Challenge or Compromise?

Well this was a brilliant sermon (khutba) by Rafsanjani. While many will probably be disappointed because he did not push aggressively against the state discourse, his political strategy served the opposition in every way.

I feel this way for two reasons:

1. Not once did he make a reconciliatory comment towards the hardline opinion regarding this (s)election. He essentially laid out the opposition platform by calling for the release of prisoners; demanding respect for grievances towards the election, especially criticizing the Guardian Council’s handling of the aftermath; condemning media bias and requesting more media transparency within the law; and requiring adherence to the law (ie. the constitution, the Imam’s legacy to the people). This is the reformist platform!

While he does call for unity, none of these items are appeasing the hardline ideology or penitent to the supreme leader (rahbar).

He did not legitimize the election. Some would say, “Of course he didn’t, this is Rafsanjani, and his base is there watching, he can’t just do that”, but still he did not. Everybody else during each Friday prayer since the election has, yet Rafsanjani, chief of the Expediency Council and the Assembly of Experts (thus a top state bureaucrat) did not even come close to it.

rafpic

2. He was latent in his disregard for Khamenei’s (and Ahmadinejad’s) legitimacy. He never praised the leader as he usually does. He mentioned Khamenei once when saying something like ‘our respected leader asked the Guardian Council to review the election and they squandered their chance’. This is a reference to the position of the rahbar, but certainly not support for Khamenei, such that he usually gives.

Go back and read Rafsanjani’s typical khutba and you will see his consistent referencing to the rahbar.

Also his lectures on al-salif al-salahi (‘pious ancestors’) were very telling. When he spoke of the Prophet’s emphasis on the peoples’ support he is directly connecting illegitimate rule with taghut.

Rafsanjani then says:

“The Imam [Khomeini] would always quote the Prophet who would say to ‘Ali [the first Shi’ite Imam]: leave the people if they do not want you.”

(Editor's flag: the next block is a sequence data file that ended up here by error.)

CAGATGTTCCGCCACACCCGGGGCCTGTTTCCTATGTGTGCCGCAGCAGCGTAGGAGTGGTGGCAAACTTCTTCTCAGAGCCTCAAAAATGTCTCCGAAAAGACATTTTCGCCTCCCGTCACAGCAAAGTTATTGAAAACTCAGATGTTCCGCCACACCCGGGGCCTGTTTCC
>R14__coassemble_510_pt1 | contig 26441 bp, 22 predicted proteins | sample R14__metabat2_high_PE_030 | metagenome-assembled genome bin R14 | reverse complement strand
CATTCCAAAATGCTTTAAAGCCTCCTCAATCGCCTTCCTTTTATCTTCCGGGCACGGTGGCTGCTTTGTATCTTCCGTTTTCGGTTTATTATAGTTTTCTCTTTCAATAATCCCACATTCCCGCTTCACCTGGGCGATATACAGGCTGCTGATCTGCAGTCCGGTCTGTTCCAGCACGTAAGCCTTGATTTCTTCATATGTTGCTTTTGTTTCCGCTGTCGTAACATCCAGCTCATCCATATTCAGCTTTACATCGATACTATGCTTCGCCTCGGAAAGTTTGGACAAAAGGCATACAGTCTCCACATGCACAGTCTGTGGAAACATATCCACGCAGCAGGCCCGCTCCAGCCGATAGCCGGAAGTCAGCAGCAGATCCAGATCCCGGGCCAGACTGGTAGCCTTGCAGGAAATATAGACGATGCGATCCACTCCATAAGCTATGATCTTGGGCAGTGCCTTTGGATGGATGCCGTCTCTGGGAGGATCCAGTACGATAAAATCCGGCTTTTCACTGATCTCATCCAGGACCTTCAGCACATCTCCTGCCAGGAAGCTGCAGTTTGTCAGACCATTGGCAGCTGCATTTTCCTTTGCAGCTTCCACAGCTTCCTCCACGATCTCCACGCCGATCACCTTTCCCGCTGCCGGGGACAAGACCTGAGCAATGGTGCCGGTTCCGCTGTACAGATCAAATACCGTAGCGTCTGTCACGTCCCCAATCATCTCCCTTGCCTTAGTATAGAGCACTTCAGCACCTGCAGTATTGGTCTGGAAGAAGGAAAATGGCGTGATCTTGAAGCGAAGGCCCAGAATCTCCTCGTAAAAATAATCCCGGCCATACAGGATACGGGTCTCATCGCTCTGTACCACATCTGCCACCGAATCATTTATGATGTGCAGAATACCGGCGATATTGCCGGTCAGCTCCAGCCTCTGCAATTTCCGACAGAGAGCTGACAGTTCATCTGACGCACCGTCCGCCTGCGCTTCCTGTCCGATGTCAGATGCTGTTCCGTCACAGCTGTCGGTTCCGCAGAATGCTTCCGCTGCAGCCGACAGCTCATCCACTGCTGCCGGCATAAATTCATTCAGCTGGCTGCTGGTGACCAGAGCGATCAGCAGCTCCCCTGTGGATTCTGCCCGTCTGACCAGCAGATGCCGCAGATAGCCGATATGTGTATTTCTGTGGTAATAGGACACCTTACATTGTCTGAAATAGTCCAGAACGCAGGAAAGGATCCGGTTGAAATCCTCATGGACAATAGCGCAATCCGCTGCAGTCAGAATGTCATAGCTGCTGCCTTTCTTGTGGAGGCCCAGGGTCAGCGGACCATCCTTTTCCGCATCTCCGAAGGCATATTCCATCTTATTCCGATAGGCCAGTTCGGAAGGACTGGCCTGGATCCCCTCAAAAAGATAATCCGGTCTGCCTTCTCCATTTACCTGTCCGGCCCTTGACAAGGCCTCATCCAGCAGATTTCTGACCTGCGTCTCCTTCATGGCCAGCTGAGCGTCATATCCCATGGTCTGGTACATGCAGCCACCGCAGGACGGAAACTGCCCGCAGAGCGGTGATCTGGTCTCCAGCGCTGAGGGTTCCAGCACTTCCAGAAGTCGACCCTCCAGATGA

While this is veiled, to me it seems to call into question Khamenei’s legitimacy today. While ‘Ali did this for the stability of the ‘ummah, he never once relinquished his legitimacy to be the Prophet’s successor. In fact this is how the shi`at `Ali (partisans of ‘Ali, or Shi`iah) began.

Therefore, when Rafsanjani makes this mention he does not delegitimize the fact that the position of the rahbar is rightfully as the Amir al-Mu’minin (commander of the faithful), but that his legitimacy is based on support by the people.

And, whether right or wrong, “social fact” has it that the election that Khamenei fully backs were rigged and therefore do not have the support of even a small majority of the people.

Using Aristotelian syllogisms, so famously used within Shi`i theological discourse, the election was illegitimate and unaccepted by the people; Khamenei legitimized the elections; therefore Khamenei is illegitimate. If the two premises are granted the conclusion is tightly secure. Of course within an advanced logic class in the hawza much more highly developed theories of rhetorical technique are debated, but you get the point, the connection is made.

Therefore I do not think that even though Rafsanjani mentions that the election is behind us, that he is pushing the meat of the issues aside. He is challenging the new elite and the direction they want to take the revolution, and I still don’t see signs of real compromise on the reformist part, neither do I expect it.

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~ by The Common Man on July 17, 2009.

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